One week, U.S. President Donald Trump is touting new tariffs for imports of steel and aluminum. Not long after, his administration is expressing optimism about efforts to renegotiate the North American Free Trade Agreement. What are institutional investors to make of the flurry of activity?
At the beginning of March, Trump announced new tariffs for imports of steel and aluminum, at 25 per cent and 10 per cent, respectively. Days later, he announced Canada and Mexico would be exempt. While the move raised further questions about the trade deal, the situation took another turn this week as negotiators began expressing more optimism about the talks, particularly when it comes to the difficult issue of auto production. According to media reports, the United States has begun softening its stance on U.S. content requirements in vehicles, an issue that has been a key sticking point in the NAFTA talks.
When it comes to the steel and aluminum tariffs, such strong tactics do shake global equity markets, mainly by increasing uncertainty, says Ruo Tan, president of Segal Rogerscasey Canada. “Investors definitely don’t want this rupture . . . so the market reacted very fast and very negatively for two days regarding this particular announcement, especially for the auto industry and aerospace industry.”
While it isn’t the sort of event that could scare Canadian institutional investors out of U.S. equities, the added uncertainty is of increasing concern since foreign equities, particularly U.S. stocks, make up a significant portion of Canadian pension funds’ portfolios, says Tan.
On the other hand, the new tariffs aren’t likely to cause any deep damage to Canadian equities, says David Lafferty, chief market strategist at Natixis Investment Managers. “There’s nothing that jumps off the page that says this is terrible for Canadian equities, in a sense that broad Canadian indexes are sort of dominated by financials and energy.”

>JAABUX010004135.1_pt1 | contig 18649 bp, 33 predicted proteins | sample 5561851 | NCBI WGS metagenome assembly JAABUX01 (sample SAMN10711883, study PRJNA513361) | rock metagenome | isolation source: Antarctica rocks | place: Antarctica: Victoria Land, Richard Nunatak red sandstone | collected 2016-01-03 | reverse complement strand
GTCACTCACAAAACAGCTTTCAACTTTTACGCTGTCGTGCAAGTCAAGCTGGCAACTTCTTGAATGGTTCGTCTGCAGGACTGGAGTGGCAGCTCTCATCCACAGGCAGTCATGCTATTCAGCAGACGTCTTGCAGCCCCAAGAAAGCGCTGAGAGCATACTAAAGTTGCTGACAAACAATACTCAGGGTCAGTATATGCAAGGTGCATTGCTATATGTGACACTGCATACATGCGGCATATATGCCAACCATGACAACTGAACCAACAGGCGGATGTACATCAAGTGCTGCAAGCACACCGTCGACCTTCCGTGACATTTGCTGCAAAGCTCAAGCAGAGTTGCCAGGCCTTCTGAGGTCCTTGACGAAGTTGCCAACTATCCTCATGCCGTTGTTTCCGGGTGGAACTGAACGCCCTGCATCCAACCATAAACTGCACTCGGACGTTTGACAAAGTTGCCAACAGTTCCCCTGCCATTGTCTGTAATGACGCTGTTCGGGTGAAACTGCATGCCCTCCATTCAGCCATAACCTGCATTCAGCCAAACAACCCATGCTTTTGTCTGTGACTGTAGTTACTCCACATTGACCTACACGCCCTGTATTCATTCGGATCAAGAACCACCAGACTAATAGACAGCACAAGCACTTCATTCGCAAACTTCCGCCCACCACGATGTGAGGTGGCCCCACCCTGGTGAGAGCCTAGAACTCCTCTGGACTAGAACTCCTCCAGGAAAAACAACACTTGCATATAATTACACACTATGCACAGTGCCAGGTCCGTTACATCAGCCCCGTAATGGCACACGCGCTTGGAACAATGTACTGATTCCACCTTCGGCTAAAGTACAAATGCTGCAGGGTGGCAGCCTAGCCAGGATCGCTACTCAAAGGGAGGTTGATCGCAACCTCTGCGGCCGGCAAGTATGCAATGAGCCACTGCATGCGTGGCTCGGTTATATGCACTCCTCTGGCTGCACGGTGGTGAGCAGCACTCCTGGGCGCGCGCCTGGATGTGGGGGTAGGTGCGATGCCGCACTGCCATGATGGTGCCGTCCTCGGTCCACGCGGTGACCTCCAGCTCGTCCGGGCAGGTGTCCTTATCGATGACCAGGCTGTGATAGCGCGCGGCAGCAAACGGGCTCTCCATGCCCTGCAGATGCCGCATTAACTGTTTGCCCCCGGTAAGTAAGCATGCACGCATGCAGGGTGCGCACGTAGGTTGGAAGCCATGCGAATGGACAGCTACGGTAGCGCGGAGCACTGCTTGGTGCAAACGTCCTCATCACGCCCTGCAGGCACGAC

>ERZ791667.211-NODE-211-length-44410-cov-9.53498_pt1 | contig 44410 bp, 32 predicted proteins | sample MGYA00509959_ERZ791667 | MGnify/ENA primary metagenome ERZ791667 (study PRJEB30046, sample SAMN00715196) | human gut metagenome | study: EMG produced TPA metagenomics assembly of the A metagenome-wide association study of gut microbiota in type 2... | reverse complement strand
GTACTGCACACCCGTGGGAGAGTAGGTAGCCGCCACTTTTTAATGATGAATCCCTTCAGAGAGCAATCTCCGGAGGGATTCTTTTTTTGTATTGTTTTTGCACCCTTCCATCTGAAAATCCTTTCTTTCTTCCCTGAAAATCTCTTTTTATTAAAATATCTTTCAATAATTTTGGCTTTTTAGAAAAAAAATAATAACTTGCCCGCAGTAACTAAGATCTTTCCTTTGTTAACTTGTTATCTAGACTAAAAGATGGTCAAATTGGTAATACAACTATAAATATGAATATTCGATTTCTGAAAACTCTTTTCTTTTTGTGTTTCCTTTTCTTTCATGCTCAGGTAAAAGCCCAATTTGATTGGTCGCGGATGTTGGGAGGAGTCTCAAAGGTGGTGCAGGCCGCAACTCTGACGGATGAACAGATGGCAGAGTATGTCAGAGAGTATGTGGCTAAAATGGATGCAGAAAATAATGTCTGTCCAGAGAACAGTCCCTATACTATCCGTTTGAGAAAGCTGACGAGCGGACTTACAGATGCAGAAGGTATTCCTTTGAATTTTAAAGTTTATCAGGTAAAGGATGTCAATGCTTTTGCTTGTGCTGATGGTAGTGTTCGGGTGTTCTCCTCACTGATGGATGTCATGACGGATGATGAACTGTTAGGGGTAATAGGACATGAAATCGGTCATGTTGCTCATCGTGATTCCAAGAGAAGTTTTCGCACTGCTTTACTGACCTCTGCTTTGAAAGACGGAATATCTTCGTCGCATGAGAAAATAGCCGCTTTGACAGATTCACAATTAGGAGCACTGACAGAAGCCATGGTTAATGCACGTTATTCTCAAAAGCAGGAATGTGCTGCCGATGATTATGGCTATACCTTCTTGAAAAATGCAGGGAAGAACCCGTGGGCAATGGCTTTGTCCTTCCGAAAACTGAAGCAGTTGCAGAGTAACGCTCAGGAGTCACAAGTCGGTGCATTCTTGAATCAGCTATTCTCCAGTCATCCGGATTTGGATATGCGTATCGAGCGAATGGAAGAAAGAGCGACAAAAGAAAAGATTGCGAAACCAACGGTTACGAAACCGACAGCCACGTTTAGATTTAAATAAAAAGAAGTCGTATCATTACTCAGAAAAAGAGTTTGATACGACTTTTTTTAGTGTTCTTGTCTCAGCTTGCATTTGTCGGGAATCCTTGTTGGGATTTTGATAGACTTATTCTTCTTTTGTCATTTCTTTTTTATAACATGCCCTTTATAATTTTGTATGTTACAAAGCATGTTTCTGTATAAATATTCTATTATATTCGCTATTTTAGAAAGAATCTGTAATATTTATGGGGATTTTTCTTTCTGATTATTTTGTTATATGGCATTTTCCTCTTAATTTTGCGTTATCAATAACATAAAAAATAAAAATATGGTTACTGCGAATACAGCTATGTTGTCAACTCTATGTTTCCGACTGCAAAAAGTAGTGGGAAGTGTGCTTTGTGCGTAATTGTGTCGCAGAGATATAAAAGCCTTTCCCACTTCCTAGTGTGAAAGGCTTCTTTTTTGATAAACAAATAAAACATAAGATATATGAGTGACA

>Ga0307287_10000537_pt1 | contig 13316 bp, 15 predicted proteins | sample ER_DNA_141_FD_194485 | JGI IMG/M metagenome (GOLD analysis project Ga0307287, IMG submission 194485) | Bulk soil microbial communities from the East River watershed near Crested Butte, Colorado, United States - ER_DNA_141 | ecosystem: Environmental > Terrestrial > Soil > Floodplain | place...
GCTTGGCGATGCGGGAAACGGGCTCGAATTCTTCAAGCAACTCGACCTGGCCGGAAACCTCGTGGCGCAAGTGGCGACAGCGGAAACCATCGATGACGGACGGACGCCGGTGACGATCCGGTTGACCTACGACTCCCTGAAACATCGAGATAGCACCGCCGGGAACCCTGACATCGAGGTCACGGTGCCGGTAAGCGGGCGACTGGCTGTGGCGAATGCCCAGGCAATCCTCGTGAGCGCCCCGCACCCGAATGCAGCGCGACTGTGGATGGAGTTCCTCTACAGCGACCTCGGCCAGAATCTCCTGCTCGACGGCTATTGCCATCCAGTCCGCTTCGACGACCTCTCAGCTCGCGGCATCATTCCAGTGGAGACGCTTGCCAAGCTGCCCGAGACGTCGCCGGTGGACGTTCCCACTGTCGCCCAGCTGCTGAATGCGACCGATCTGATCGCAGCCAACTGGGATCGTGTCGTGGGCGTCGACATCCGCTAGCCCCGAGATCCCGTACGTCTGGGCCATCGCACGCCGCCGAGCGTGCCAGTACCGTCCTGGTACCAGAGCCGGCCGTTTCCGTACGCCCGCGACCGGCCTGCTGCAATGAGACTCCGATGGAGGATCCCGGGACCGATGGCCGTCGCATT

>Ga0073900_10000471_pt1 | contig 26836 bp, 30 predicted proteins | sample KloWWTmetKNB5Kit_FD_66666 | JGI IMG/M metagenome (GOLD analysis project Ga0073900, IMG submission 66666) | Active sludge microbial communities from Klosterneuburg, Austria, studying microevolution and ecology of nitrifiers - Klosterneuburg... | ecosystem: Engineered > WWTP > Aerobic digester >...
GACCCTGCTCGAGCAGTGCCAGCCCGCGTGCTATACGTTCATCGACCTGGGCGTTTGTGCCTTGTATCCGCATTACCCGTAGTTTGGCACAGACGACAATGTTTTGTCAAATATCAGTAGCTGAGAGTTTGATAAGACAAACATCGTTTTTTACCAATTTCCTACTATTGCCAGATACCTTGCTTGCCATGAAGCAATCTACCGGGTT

Even so, Canadian investors can’t afford to discount the language coming from the Trump administration as just noise, he adds.
“So why do I worry a little bit? Because of the retaliation, these things tend to get out of hand quickly. And so if cooler heads don’t prevail, these things can spiral in a way that the president might potentially lose control of the narrative here.”
Ultimately, it’s important for Canadian investors to try to understand some of the underlying motivations of the Trump administration’s language and actions, says Lafferty. “We can’t be 100 per cent sure of anything. It’s not completely obvious, nor does [Trump] want it to be obvious what the president’s motives are in this — and they’re probably several.”
Trump is fundamentally against free trade, Lafferty notes. “He believes that free trade is sort of the zero sum game, which is not exactly solid economics, but that’s where his core is.”
And if trade friction starts to seep into the services side of trade as opposed to physical goods, Canada may have reason to worry more, he notes.
Further, taking an aggressive stance in NAFTA negotiations may be an effort to strengthen the Trump administration’s negotiating power, says Lafferty. “At a minimum, I think the attempt is to sort of soften the ground for further NAFTA negotiations,” he says. “This puts folks in Canada and Mexico on notice if the president is willing to pull 25 per cent steel tariffs and 10 per cent aluminum tariffs almost out of thin air.”
Finally, the administration’s view that Canada and Mexico have seen more benefits than the United States from NAFTA reflects campaign rhetoric that appeals to Trump’s base of support, says Lafferty. As such, there’s pressure on the president to ratchet up NAFTA threats as the United States approaches its midterm elections to impress districts where the Republican party has been on shakier ground. In terms of his decision-making, Trump is “caught between that populist Midwest in his party and the more pro-business wing of the party,” says Lafferty.
“At this point, it’s a risk scenario, not necessarily something that people should be altering their portfolios around in the near term,” he says. “I think we’re still a long way from knowing when [that] seventh round of NAFTA negotiations get underway in April. I think we’re a long way from knowing if this is sort of going to be a blip on the Canadian screen and potentially on the Mexican economic screen or if this is going to deteriorate between now and then.”
This article originally appeared on our companion publication Benefits Canada.